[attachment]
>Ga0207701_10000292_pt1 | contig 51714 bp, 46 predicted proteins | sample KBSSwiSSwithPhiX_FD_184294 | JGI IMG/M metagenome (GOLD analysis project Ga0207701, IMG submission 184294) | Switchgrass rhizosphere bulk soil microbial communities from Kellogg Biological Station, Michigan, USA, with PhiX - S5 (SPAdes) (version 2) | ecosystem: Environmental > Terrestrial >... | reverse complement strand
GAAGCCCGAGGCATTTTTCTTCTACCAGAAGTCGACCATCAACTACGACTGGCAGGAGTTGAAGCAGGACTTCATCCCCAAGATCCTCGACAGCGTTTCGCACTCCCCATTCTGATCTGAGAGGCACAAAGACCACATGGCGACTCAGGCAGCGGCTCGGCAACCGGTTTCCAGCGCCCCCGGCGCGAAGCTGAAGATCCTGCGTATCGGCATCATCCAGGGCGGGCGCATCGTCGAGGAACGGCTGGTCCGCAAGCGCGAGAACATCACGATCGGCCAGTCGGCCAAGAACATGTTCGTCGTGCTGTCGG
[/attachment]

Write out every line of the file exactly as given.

>Ga0207701_10000292_pt1 | contig 51714 bp, 46 predicted proteins | sample KBSSwiSSwithPhiX_FD_184294 | JGI IMG/M metagenome (GOLD analysis project Ga0207701, IMG submission 184294) | Switchgrass rhizosphere bulk soil microbial communities from Kellogg Biological Station, Michigan, USA, with PhiX - S5 (SPAdes) (version 2) | ecosystem: Environmental > Terrestrial >... | reverse complement strand
GAAGCCCGAGGCATTTTTCTTCTACCAGAAGTCGACCATCAACTACGACTGGCAGGAGTTGAAGCAGGACTTCATCCCCAAGATCCTCGACAGCGTTTCGCACTCCCCATTCTGATCTGAGAGGCACAAAGACCACATGGCGACTCAGGCAGCGGCTCGGCAACCGGTTTCCAGCGCCCCCGGCGCGAAGCTGAAGATCCTGCGTATCGGCATCATCCAGGGCGGGCGCATCGTCGAGGAACGGCTGGTCCGCAAGCGCGAGAACATCACGATCGGCCAGTCGGCCAAGAACATGTTCGTCGTGCTGTCGG